friday faves - if it were mine

When I was in high school I worked as a lifeguard at several community pools. It was at one of those pools when I first encountered a child with Down syndrome.

I don’t remember his name, and his age was unclear, but I suppose he was a teenager. He'd appear often on the pool deck, drop his towel, whip off his shirt and take a running dive—more like a painful belly-flop—into the water. He’d swim flat-out with windmill arms for about ten lengths before hopping out, beet red. Then he’d dry off, don his shirt and exit as swiftly as he had arrived. I have thought of him often over the years wondering what his parents were like, who his friends were and what he liked to do besides swim.

Throughout my college years I continued to meet a handful of other youths and adults with Down syndrome, mostly at grocery stores, bagging my food items or retrieving carts with what seemed to me great care and pride. I happily engaged with them if they showed any interested.

And while watching the film Fried Green Tomatoes nearly twenty years ago I was quite moved during a particular scene. In it, Jessica Tandy plays Ninny Threadgoode, an old woman living in a nursing home who, at one point wearing a bright smile, talks about her child in a soft southern drawl:

When he was born, the doctor said it would be best if I didn't see him. He said his mind wouldn't develop past the age of five, and I should put him in an institution, because the burden of raisin' a child like that would be too great.

She went on to say:

I smiled at him and I asked for the baby. Why, from the minute he was born, Albert was the joy of my life. The Lord's greatest gift. I don't believe there was a purer soul on this earth. I had him with me til' he was 30. Then he went to sleep and he didn't wake up. Sometimes I can't wait to get to Heaven to see him again.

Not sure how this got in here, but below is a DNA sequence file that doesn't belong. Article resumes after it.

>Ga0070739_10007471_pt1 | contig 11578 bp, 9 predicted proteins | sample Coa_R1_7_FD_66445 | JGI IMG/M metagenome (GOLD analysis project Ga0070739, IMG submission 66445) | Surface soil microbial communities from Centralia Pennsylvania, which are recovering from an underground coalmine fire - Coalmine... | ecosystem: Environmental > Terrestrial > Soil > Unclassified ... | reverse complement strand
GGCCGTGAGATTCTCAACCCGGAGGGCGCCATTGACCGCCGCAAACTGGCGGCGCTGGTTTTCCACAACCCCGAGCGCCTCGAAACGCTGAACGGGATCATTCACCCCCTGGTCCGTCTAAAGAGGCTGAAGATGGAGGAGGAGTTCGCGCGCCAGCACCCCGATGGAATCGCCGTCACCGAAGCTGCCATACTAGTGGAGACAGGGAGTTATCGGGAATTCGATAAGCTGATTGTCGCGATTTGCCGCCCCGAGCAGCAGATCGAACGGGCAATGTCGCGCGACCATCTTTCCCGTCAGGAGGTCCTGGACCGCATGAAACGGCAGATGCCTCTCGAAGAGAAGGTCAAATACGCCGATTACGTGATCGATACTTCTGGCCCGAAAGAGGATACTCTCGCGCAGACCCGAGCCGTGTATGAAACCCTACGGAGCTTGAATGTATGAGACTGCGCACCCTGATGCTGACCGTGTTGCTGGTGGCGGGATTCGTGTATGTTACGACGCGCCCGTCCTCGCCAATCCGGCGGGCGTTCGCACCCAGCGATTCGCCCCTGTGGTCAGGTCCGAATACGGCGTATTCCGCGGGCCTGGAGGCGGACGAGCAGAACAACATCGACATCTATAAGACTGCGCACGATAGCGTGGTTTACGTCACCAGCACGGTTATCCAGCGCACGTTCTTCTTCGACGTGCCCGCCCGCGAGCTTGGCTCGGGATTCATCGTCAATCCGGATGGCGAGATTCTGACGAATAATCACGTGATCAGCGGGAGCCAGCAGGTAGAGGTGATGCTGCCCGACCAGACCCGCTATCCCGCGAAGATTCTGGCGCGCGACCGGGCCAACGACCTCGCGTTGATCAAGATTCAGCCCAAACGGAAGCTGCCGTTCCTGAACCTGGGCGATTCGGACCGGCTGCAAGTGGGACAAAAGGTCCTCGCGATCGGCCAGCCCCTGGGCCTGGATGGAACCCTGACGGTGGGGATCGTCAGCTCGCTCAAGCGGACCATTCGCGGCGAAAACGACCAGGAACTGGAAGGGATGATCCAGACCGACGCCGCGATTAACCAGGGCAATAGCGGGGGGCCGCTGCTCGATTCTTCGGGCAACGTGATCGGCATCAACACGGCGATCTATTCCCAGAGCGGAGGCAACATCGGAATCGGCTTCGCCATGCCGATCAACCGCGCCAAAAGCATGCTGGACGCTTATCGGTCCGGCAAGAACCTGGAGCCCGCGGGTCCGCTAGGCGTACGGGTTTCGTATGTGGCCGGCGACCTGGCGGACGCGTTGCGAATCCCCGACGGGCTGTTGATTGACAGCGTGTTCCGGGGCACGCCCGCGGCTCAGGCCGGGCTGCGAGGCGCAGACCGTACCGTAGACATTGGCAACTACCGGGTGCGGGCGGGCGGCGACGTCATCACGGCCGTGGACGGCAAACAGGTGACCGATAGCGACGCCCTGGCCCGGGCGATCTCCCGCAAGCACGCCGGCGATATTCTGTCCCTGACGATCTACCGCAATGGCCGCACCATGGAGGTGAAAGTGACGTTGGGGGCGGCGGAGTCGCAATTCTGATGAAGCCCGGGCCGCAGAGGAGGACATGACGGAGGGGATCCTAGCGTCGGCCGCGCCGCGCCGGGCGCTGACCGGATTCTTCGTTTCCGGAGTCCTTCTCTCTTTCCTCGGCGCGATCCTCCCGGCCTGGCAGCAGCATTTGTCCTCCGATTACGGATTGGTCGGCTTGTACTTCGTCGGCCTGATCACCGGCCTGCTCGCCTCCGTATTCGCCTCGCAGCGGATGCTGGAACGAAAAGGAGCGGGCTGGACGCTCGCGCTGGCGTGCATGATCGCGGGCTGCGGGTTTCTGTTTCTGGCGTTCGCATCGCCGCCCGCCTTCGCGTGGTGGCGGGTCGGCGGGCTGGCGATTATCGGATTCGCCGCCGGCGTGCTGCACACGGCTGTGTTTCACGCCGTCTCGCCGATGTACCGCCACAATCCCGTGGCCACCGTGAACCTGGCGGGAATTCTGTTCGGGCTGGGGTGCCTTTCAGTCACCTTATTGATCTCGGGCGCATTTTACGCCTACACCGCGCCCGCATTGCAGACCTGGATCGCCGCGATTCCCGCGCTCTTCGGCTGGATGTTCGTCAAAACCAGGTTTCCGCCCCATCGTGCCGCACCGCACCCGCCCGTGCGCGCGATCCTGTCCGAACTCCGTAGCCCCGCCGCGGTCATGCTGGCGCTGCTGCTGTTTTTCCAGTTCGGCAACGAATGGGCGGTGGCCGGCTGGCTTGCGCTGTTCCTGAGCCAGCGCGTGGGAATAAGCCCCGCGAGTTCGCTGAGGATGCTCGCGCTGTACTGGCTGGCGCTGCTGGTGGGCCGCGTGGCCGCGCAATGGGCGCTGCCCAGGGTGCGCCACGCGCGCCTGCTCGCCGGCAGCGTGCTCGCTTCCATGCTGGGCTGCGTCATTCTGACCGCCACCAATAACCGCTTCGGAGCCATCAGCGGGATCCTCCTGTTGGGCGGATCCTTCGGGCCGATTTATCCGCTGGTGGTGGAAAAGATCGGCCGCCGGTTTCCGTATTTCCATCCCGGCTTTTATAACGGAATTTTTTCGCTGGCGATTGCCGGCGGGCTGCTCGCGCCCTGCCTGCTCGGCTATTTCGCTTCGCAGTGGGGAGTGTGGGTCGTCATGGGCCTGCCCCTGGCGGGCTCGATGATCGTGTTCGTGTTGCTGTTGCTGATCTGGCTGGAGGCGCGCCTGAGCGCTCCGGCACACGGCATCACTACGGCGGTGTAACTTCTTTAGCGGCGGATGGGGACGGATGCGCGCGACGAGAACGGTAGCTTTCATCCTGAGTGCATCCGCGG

That scene left an enduring impression on me though it would be years before I had a child of my own.

My observations and encounters—and subsequently the film scene—came together into a kind of mosaic that compelled me to ask myself, even as a young person, what if I had a child with Down syndrome? I wondered if I might become depressed, fall into a downward spiral and plunge deep into a black despair. Might I run away or kill myself? My answer was always a resounding "no."

No, I wouldn't. I'd remain the hopelessly optimistic person I have always been. I would prove to be a wonderful mother to this child. He would become the light of my life and I would help him realize his full potential. I would love him for all of his features unique to him.

Thinking back, I am thankful that these questions occurred to me. I have no idea whether my peers pondered these same kind of realities. Calvin doesn't have Down syndrome, but was I having some sort of premonition about him? I don’t think so. My query might be more adequately explained by the fact that I have always thought it paramount to consider the life of another and wonder how it would be if it were mine.

Please share Calvin's story. Help bring us one step closer to a cure for epilepsy during this brief campaign by donating at: http://www.calvinscure.com

This post was originally published in December 2010.

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